Web server maintainers can help robot builders to avoid pitfalls like infinite loops or useless documents like the contents of a cache or mirror of another server. Most robots comply to the robot-exclusion scheme (see http://info.webcrawler.com/mak/projects/robots/norobots.html) by which all documents and/or directories listed in a robot-exclusion file (robots.txt) on the Web server are ignored (i.e. not retrieved) by a visiting robot.
Ideally a robot would load the entire Web in a relatively short period of time, to ensure that the retrieved documents are up to date, and that no recent additions are missed. Given that the Internet network will always be limited and very busy during the week, reloading the whole World Wide Web over the weekend seems like a reasonable goal. Unfortunately, no robot is able to achieve this, regardless the effort put in by its creators, in terms of computer and network hardware.
The Lycos team (formerly at CMU, the Carnegie Mellon University, but now operating as an independent company) has been retrieving Web documents for over a year, thereby incrementally building and rebuilding an index database. During that period their robots have found an ever increasing number of documents, now getting to about 20 million, for a total of well over one hundred gigabytes of (textual) information. In order to retrieve that much information in a single weekend (of about 50 hours), the robots would need to be able to download at least 100 documents per second, at a sustained rate of over 5.5 Mbps (million bits per second). This transfer rate is currently impossible, both because of the overhead incurred by the TCP/IP protocol used on the Internet, the speed of light which limits round-trip packet times on intercontinental connections, and the numerous Web servers connected through slow data lines. Assuming that the average transfer rate obtained over the Web is around 1 Kbps per connection, a total of 5.500 simultaneous connections are needed to achieve the 5.5 Mbps transfer rate, but currently most network switches cannot handle 5.500 simultaneous TCP/IP connections.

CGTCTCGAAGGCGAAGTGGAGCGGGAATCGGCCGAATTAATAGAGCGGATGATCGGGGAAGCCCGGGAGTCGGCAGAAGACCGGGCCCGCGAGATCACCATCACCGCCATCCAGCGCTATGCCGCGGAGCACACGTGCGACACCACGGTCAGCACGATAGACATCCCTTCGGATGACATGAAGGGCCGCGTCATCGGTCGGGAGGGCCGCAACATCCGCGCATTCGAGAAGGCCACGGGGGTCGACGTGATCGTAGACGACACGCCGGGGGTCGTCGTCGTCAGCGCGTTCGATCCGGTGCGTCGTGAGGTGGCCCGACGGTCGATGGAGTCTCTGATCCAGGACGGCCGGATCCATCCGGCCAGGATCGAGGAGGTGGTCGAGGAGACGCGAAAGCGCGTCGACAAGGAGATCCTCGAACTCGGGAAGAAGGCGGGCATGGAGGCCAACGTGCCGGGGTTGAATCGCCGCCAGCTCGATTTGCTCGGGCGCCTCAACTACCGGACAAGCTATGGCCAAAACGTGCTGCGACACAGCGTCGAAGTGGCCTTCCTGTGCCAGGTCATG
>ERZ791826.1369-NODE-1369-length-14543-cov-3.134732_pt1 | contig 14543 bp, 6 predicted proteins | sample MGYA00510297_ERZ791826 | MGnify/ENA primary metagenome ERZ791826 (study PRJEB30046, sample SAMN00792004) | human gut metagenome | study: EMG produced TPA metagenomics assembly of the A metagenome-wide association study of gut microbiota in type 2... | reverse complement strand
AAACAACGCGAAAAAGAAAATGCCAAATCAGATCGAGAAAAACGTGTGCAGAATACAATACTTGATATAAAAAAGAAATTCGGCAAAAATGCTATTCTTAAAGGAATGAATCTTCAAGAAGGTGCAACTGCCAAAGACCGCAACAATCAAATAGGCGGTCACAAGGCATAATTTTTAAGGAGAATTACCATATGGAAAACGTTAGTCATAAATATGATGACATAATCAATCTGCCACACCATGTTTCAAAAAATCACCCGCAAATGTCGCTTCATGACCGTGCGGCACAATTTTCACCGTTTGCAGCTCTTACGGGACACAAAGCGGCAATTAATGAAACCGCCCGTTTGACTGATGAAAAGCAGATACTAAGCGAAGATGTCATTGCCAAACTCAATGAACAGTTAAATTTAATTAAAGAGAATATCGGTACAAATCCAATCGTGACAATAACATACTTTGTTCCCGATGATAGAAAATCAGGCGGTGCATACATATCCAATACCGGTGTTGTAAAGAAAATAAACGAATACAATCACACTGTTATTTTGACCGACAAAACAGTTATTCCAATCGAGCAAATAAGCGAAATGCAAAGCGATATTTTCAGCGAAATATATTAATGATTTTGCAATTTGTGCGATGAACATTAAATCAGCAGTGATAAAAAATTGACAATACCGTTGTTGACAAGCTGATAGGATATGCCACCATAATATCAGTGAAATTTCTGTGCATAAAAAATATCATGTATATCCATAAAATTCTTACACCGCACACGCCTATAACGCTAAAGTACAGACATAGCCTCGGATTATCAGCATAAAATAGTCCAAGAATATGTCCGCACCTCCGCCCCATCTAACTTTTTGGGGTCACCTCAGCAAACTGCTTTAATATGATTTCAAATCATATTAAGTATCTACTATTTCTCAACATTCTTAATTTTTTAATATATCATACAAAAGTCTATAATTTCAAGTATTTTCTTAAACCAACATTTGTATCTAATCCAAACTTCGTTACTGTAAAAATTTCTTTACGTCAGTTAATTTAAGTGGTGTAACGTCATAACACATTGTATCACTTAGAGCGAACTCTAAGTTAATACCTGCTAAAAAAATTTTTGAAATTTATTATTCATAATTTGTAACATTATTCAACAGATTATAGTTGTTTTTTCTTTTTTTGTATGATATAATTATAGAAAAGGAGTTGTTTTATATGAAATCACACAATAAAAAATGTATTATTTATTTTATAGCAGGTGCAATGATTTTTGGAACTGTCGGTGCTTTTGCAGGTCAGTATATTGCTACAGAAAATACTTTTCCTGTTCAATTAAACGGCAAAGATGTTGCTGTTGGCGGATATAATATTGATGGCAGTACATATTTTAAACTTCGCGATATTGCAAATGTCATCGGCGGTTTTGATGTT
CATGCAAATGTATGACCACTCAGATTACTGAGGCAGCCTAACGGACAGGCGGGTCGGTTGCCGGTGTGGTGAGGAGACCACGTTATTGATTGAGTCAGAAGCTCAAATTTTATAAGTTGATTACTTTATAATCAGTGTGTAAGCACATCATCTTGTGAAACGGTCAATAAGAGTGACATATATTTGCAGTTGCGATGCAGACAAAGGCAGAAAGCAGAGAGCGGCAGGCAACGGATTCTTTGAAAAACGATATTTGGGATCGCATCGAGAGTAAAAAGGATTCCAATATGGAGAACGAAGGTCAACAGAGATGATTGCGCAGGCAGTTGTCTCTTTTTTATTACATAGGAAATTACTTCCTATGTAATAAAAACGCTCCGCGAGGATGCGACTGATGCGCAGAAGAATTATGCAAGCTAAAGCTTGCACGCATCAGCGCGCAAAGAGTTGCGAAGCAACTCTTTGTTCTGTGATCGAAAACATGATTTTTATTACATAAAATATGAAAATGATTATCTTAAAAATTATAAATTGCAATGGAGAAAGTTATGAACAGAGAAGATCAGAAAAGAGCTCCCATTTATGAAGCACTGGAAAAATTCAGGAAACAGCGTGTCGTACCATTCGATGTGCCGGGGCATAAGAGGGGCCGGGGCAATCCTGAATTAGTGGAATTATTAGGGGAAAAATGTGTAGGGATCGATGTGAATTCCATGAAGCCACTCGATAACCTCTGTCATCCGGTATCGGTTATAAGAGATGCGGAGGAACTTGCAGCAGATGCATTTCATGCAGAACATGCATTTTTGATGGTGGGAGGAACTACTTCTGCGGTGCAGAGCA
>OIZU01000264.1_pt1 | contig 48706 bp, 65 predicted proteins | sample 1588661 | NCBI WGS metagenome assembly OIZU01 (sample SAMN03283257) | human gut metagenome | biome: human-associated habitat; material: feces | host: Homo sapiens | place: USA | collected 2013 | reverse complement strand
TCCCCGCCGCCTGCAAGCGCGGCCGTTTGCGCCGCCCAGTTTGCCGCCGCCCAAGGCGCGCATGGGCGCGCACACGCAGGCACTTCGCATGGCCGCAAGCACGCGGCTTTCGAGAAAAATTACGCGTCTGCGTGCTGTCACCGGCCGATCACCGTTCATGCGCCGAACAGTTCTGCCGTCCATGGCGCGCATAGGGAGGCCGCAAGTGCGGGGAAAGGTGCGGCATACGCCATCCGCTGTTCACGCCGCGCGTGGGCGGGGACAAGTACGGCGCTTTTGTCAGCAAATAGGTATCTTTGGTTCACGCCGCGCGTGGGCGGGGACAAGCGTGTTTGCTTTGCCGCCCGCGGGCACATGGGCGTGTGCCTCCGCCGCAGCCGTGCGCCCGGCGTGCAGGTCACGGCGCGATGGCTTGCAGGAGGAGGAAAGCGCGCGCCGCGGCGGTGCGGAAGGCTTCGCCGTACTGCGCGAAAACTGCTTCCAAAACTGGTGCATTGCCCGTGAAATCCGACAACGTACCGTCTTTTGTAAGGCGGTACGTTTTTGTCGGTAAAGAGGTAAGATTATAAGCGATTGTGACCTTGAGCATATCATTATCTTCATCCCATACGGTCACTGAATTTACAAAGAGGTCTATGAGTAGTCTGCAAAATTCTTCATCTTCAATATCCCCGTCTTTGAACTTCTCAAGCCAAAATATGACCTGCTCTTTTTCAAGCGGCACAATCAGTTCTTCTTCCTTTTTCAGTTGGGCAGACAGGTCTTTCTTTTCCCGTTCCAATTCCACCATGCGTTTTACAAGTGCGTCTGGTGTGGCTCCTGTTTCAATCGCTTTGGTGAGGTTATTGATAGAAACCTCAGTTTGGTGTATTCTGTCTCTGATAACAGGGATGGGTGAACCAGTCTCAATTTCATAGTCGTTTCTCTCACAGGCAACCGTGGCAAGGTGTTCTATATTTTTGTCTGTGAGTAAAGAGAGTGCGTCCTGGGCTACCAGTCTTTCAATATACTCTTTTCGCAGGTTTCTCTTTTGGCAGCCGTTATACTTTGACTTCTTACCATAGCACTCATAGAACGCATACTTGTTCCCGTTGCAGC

Because of these limitations robot maintainers have taken different approaches: Lycos tries to download and reload the entire Web as often as possible, meaning every once in a few months up to about a year. WebCrawler on the other hand tries to download as much as possible, from as many different servers as possible, in a weekend's time, thereby achieving a more limited coverage, but with more up to date information.
The Web contains over one hundred gigabytes of textual information. Assuming one has that much diskspace available, it would still be impractical to search sequentially through that many gigabytes for documents about a certain topic. Therefore, index databases are built, that link topics or words directly to relevant documents.
An index database works somewhat like an inverted file. A normal text file contains lines of text. Given a line number one has easy and direct access to the words on that line. In an inverted file, given a word one has direct access to the numbers of the lines containing that word. The Web is a text database that provides easy access to the contents of a document, given its name. An index database tries to provide access to (names or URLs of) documents, given a description of their contents, e.g. a few words that must occur in the documents.
Generating index databases, both in general and for the Web, is difficult for a number of reasons:
Four of the most popular search tools on the Web use very different index databases which, combined with different techniques for filling them using robots, lead to different strengths and weaknesses:
There are many other search tools like the four mentioned above.